unthinkable no more

January 19, 2009|By Quincy Jones

Like many Americans and citizens of the world, on the morning of Nov. 5, I awoke with a renewed sense of purpose. Having witnessed, the night before, an event that I never imagined contemplating, the election of an African-American to the office of president of the United States of America, I felt truly vindicated in the belief that if you live long enough, anything is possible.

The night before, as I sat with family and friends watching the election results come in, I resigned myself to tempering my emotions. Like all of Barack Obama's supporters, I was encouraged by the strength, poise and deftness with which he ran his campaign. I knew that he was the best person for the job. But as a black man in America, I knew from experience to not let what I wanted to happen stray too far from the reality of what I knew could happen.

Like many African-Americans of my generation, my American experience was steeped in the ideology that we were, at best, second-class citizens. I was born in Chicago during the Depression; my future seemed destined to be an anonymous existence doing whatever was necessary to survive. But luckily, through a series of events, my beloved father would move my brother Lloyd and me to Seattle, where - and I can only credit divine intervention for this - I would find music and the path to what would eventually lead to a very different and equally unimaginable future for me.

As a teen in Seattle, we didn't have Will Smiths or Michael Jordans or Oprah Winfreys to look to as role models. My role models, whom I looked to for inspiration, were the musicians who lived in and came through town on tour. Men such as Clark Terry, Lionel Hampton, Count Basie, Bobby Tucker, Bumps Blackwell and Ray Charles, among many others. Men who took me under their wings and not only encouraged me where music was concerned but also told me about the great, wide world that existed out there for me if I wanted it. In fact, Ray and I would always repeat the mantra, "Not one drop of my self-worth depends on your acceptance of me" to give us the mental fortitude to deal with the harsh, in-your-face realities of the times.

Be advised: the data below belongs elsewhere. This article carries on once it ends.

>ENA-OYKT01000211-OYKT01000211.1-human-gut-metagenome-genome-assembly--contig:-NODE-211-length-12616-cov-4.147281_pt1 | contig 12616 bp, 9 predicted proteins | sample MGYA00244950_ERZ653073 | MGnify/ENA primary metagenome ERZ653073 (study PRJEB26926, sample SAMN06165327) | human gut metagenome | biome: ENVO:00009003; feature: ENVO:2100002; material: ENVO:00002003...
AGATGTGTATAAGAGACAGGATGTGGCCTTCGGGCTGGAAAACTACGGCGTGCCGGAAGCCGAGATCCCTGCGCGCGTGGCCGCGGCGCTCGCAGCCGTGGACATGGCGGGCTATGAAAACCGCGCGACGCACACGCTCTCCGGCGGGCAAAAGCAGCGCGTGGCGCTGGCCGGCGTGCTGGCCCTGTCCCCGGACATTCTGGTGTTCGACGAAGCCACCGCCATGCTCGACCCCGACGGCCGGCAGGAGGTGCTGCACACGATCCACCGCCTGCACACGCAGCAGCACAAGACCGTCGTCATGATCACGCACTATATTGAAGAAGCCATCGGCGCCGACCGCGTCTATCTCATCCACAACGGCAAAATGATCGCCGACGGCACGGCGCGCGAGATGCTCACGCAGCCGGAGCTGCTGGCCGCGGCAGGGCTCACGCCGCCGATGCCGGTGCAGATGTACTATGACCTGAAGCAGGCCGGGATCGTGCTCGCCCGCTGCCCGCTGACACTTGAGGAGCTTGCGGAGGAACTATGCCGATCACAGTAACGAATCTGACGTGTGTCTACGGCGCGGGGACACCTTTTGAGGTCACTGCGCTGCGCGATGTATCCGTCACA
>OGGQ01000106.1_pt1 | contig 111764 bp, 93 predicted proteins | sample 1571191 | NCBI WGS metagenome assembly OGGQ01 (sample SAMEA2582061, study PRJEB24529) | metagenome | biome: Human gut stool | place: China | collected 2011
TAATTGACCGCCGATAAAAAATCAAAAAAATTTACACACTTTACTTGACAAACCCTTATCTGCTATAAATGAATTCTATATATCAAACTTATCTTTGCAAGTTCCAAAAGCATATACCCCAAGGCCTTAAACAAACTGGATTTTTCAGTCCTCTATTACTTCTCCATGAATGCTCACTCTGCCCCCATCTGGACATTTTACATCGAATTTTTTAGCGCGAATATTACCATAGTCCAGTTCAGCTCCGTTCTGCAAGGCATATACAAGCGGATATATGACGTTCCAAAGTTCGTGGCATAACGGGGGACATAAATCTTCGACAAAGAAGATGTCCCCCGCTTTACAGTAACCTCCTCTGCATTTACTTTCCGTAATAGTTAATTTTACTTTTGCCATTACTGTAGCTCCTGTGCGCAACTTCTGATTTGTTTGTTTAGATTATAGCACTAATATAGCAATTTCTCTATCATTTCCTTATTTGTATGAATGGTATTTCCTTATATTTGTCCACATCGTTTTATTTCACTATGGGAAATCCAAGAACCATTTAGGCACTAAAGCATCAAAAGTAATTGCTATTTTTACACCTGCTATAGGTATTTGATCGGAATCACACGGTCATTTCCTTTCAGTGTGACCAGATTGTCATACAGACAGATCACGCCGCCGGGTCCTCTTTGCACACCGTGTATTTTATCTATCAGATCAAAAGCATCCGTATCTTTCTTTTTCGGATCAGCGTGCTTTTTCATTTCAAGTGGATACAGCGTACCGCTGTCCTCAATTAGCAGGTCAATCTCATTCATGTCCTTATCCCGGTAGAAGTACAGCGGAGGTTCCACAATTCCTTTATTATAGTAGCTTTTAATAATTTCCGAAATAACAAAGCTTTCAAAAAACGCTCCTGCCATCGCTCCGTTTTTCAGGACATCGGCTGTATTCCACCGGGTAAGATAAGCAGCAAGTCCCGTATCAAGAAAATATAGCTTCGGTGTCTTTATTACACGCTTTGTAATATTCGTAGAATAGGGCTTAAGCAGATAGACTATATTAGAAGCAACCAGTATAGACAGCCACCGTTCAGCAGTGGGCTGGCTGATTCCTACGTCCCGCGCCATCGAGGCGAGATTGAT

Coupled with my experience at Garfield High School - at the time and today one of the most progressive high schools in America, where multiculturalism was not only encouraged but celebrated - I had a deep sense early on that there was more to mankind's coexistence on this planet than "us and them." But I was not naive, and I did not see life through rose-colored glasses. I was more than aware of the prevalent racial attitudes of my country, and if any validation was needed, it was easily found when I was a young touring musician with Lionel Hampton. Touring across the segregated South on a bus full of musicians, with the sole white person being the bus driver because we would need him to go into restaurants to get us food; the requisite white and colored water fountains and restrooms; dance halls where the audience seating was separate, with the whites sitting in the balcony; sleeping in a funeral parlor in Newport News, Va.; driving through five towns in Texas because stopping wasn't remotely an option, only to finally arrive in Dallas to an effigy of a black man with a noose around its neck hanging from the highest church steeple in town ... the message was loud and clear.

But I knew that the gift of music that I was provided with could overcome cultural boundaries and bring people of different opinions together. And on my first trips to Europe, where audiences and fellow musicians of all hues engaged us as men of equal stature, and again as the musical director for Dizzy Gillespie's State Department Tour, my instincts proved to be correct. Our official mandate was a goodwill tour of the Middle East, Europe and South America, but in reality we were what I dubbed a "kamikaze" band that was sent into hot spots to quell civil unrest in places such as Cyprus, Beirut and Tehran, to name a few.

I like to think that we did a lot of good performing all over the world, sharing our music and culture by building bridges, and it instilled in me a sense that there are good people and bad people all around the world of every shade - and more times than not, the good people come together and outnumber the bad. The harnessing of that power of music to bring people together is one of the reasons I am so passionate about the creation of a secretary of the arts for America.

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